1 WHERE the light cannot pierce, in a grove of all trees,
2 With my fair one as blooming as May,
3 Undisturb'd by all sound, but the sighs of the breeze,
4 Let me pass the hot noon of the day.
5 When the sun less intense to the westward inclines,
6 For the meadows the groves we'll forsake,
7 And see the rays dance as inverted he shines,
8 On the face of some river or lake.
9 Where my fairest and I, on its verge as we pass,
10 For 'tis she that must still be my theme,
11 Our two shadows may view on the watery glass,
12 While the fish are at play in the stream.
13 May the herds cease to lowe, and the lambkins to bleat,
14 When she sings me some amorous strain;
15 All be silent, and husht, unless Echo repeat
16 The kind words, and sweet sounds back again.
17 And when we return to our cottage at night,
18 Hand in hand as we sauntering stray,
19 Let the moon's silver beams thro' the leaves give us light,
20 Just direct us, and chequer our way.
21 Let the Nightingale warble its notes in our walk,
22 As thus gently and slowly we move;
23 And let no single thought be express'd in our talk,
24 But of friendship improv'd into love.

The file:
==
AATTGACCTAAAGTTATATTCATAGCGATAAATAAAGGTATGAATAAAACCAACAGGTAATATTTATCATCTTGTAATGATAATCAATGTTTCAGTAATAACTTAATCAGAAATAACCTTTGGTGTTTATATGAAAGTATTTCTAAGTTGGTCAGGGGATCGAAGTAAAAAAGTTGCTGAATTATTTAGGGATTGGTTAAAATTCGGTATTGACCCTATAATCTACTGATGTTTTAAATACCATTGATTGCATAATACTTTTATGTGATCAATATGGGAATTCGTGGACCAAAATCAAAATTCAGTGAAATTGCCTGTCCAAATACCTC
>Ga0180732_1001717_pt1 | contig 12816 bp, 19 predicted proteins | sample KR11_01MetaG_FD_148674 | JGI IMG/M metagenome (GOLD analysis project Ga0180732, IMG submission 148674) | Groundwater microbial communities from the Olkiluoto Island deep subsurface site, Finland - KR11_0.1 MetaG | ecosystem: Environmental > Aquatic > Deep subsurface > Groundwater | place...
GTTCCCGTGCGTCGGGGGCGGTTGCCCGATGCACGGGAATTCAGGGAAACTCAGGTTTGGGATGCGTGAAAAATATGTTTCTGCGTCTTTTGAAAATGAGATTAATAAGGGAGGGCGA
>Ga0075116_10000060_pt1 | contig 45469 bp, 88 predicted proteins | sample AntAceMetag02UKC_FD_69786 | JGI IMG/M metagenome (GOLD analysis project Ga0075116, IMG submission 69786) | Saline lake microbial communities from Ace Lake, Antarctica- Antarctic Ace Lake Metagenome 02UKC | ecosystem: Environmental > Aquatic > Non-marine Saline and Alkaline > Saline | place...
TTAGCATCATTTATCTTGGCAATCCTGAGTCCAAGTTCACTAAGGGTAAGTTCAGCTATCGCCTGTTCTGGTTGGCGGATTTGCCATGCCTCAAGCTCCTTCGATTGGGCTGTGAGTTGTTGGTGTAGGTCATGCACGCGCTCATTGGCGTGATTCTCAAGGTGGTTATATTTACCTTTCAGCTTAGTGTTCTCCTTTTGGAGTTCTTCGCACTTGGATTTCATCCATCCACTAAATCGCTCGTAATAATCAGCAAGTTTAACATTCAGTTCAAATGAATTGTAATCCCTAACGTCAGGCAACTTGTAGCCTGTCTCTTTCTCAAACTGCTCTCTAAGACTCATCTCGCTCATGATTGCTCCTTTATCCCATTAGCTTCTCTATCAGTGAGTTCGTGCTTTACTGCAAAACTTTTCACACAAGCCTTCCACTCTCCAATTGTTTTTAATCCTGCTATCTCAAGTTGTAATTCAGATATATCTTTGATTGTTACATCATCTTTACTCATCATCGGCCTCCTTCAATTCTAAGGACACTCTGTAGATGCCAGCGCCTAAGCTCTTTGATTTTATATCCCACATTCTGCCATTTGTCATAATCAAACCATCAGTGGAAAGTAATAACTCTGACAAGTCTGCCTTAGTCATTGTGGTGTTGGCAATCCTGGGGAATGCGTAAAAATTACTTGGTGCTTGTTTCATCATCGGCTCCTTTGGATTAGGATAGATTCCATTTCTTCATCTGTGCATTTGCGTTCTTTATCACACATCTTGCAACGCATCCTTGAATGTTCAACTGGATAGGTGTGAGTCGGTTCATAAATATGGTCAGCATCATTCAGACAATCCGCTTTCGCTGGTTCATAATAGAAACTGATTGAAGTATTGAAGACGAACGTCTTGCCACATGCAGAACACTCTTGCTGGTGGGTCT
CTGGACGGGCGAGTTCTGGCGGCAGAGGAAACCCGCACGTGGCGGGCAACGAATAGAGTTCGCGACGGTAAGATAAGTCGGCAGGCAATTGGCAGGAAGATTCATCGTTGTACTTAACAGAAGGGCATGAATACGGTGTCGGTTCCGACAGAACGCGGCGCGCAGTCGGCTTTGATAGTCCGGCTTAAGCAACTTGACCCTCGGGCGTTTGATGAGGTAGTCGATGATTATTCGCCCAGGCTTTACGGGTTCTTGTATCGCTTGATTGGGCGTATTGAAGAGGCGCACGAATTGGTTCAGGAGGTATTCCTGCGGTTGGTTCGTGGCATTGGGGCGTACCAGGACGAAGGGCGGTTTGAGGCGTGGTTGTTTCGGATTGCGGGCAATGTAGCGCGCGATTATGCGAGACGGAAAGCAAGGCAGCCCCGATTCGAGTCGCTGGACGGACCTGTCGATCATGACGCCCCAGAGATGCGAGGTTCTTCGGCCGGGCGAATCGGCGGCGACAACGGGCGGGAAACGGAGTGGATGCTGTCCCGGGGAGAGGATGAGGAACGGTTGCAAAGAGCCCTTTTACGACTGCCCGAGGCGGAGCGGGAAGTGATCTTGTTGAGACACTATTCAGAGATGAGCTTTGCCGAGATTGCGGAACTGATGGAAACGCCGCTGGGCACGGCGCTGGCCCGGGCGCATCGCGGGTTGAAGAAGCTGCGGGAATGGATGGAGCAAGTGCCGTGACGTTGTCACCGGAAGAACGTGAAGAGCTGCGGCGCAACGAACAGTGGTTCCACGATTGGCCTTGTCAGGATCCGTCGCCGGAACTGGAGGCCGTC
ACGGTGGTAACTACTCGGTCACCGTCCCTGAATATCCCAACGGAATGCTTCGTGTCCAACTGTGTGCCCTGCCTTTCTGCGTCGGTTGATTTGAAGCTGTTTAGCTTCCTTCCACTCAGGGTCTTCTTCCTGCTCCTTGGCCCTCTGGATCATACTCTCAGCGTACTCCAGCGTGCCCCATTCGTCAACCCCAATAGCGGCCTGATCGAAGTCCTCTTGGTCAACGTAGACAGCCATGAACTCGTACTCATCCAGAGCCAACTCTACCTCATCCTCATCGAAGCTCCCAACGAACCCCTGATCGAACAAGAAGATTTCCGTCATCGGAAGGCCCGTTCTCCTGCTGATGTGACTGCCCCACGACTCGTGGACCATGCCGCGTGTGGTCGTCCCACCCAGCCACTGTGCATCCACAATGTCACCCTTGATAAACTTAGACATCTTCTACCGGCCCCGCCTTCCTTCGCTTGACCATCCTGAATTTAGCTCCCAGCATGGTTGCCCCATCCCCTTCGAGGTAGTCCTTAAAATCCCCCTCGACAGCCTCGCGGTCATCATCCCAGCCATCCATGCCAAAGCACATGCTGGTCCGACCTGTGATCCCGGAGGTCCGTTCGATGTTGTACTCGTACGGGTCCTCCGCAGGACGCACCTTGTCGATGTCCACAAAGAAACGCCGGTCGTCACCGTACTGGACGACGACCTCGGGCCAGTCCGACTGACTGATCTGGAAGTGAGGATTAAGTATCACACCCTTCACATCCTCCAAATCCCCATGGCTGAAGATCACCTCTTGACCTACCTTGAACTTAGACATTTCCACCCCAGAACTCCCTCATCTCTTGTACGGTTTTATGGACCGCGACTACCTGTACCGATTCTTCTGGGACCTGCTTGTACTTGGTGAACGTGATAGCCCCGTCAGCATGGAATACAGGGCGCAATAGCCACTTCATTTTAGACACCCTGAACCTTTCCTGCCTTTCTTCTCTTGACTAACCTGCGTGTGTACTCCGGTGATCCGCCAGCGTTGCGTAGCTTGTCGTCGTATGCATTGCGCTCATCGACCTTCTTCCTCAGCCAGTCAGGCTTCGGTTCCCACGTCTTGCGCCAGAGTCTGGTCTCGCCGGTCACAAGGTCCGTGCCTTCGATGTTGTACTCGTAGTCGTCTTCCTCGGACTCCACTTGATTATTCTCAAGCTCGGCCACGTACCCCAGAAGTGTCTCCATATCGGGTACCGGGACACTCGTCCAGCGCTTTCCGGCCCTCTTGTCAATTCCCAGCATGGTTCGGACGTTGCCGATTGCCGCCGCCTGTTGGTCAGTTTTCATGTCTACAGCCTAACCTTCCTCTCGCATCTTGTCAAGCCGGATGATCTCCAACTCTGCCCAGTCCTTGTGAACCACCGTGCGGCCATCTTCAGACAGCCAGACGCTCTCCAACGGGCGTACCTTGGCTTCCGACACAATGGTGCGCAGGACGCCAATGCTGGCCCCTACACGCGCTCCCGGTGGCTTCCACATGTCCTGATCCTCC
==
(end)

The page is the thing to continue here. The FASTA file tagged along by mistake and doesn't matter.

25 Thus enchanted each day with these rural delights,
26 And secure from Ambition's alarms,
27 Soft love and repose shall divide all our nights,
28 And each morning shall rise with new charms.
About this text
Title (in Source Edition): SUMMER.
Author: Thomas Brerewood
Themes: rural life; nature
Genres: pastoral; song; ballad metre
References: DMI 29229
Text view / Document view
The text has been typographically modernized, but without any silent modernization of spelling, capitalization, or punctuation. The source of the text is given and all editorial interventions have been recorded in textual notes. Based on the electronic text originally produced by the ECCO-TCP project, this ECPA text has been edited to conform to the recommendations found in Level 5 of the Best Practices for TEI in Libraries version 3.0.